As the month, that began with the closing of Barras and Plaetz’ hugely successful show, Near Future, draws to a close we at Moosey are already thinking ahead to our next exciting installment of art. Finally we are able to give you the lowdown and it is with this is mind that we bring you Coté Escrivá, an artist hot off the Valencian press. A Spanish artist who combines his love of graphic design and art to create twisted imagery, subverting what we expect and delivering instead a combination of both the familiar and unrecognisable in the form of his solo show, “Stolen Icon”.
“My intention is always to capture the attention and not remain indifferent,” said Escriva when he was first asked to describe his aesthetic; “I like to play with characters or things that already exist and give them a twist. Some people think my work is a little dark (I like to abuse the black, usually draw tattoos, monsters, and things like that) but on the other hand it also has a childish touch. I think certainly that it's the result of everything that has influenced me over my life.” There is certainly an undeniable poignancy to seeing childhood favourites “frankenstiened” together, their excited poses frozen yet still the product of a televised youth.
It is no surprise that Escriva has fed an insatiable appetite for art from his early youth, poring over the exact cartoon characters and styles he now rearranges effortlessly as an adult in his everyday work. The playful, imaginative edge has never waned however. “My textbooks always ended daubed from top to bottom. At that time I used to draw devils, strong monsters, people doing skateboarding, surfing, drawing the things I liked. I also drew comics with classmates as protagonists.”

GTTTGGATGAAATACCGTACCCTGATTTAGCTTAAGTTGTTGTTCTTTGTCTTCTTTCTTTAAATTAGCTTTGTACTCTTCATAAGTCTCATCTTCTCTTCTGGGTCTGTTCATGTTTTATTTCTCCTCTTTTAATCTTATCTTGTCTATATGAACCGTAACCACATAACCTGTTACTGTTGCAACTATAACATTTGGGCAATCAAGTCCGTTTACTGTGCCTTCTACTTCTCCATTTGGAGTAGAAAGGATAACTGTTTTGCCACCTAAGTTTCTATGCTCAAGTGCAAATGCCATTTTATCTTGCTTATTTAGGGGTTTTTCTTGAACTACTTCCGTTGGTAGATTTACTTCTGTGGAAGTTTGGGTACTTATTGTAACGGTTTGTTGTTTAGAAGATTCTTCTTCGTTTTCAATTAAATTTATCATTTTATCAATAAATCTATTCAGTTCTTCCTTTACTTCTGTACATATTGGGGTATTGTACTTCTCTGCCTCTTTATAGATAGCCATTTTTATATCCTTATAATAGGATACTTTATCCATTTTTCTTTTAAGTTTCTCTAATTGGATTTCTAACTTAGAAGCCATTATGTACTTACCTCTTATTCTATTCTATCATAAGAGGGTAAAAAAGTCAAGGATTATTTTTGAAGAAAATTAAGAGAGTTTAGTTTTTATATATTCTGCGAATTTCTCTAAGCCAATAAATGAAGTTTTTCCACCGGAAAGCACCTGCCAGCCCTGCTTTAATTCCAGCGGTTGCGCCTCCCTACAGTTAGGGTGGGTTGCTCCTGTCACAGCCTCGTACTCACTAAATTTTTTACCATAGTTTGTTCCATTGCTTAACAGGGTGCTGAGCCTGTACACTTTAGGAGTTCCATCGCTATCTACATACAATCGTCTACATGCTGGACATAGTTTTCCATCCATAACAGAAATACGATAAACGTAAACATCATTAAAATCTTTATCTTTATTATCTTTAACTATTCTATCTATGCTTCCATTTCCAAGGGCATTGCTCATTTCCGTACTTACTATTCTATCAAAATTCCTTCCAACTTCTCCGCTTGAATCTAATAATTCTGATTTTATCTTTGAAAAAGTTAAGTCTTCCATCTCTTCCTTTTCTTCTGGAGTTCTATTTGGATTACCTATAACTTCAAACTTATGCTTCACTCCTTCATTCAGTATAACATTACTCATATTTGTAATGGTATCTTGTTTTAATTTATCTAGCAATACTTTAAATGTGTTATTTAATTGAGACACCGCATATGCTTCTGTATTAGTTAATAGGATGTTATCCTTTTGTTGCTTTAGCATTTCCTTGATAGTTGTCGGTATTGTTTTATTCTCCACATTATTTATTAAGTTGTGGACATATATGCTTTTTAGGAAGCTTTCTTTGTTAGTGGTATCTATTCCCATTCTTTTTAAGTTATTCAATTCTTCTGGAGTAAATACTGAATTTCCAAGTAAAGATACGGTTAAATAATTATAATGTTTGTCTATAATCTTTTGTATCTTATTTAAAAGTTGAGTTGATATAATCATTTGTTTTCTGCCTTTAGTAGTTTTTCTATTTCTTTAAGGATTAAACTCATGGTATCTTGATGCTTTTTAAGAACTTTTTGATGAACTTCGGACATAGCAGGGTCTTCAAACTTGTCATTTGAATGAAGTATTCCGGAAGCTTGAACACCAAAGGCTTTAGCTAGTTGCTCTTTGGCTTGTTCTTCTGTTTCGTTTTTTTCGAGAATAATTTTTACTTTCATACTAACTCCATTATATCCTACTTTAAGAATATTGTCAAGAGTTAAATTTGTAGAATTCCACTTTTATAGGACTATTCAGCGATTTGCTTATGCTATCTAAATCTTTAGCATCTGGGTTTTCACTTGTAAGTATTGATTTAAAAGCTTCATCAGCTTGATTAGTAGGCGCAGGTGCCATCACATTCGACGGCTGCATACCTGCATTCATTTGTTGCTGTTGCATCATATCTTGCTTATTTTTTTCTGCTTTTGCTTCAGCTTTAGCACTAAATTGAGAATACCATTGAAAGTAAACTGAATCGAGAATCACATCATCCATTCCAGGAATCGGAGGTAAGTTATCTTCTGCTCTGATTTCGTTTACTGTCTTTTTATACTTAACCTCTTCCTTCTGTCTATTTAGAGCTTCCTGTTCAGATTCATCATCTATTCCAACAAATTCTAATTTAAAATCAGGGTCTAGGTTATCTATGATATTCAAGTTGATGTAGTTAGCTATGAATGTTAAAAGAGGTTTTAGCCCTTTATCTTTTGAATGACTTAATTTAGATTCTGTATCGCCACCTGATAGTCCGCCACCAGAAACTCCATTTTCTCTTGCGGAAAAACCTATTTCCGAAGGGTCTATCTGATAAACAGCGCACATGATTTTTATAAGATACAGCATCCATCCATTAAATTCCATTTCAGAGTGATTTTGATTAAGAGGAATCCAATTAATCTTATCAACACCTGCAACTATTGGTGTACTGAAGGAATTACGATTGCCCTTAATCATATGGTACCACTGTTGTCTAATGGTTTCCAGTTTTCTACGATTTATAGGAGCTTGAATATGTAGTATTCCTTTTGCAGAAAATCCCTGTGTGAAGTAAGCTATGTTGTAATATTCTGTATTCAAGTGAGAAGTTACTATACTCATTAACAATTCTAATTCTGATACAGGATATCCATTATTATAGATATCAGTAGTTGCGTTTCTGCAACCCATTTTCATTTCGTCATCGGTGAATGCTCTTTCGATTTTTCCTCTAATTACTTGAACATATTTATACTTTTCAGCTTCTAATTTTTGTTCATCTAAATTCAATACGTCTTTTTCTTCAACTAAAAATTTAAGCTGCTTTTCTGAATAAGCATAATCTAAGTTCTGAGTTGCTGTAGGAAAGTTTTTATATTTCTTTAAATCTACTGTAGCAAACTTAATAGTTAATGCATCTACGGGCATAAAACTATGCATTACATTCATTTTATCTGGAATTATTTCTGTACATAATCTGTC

“There is Picasso phrase that I liked, "bad artists imitate, good artists steal".” Escriva laughed, citing Banksy as an approver for the ethoswhich inspired the recycling of the well-loved imagery of many a childhood. “For this exhibition that has been the focus, almost literally, I have stolen some of the icons of pop culture, as Warhol's campbell soup or banana, the Coke bottle, the Michelin Man and of course some animated characters given them a Cote twist.” When visiting Stolen Icon, Escriva has in mind a vision of how the reactions to his pieces will play out; “the first moment when you recognize a character, your first reaction is that it looks familiar to how you had always seen it in the past, but then you look for a while longer and you realise what you expected to see doesn’t fit, maybe that's what I like about my drawings, I like being able to blow people’s minds a bit.”
The show begins on Thursday 9th of July, runs all the way through until Saturday 25th and is absolutely worth a visit for the unique imagery combining the familiar and the unexpected that Coté Escrivá seamlessly demonstrates.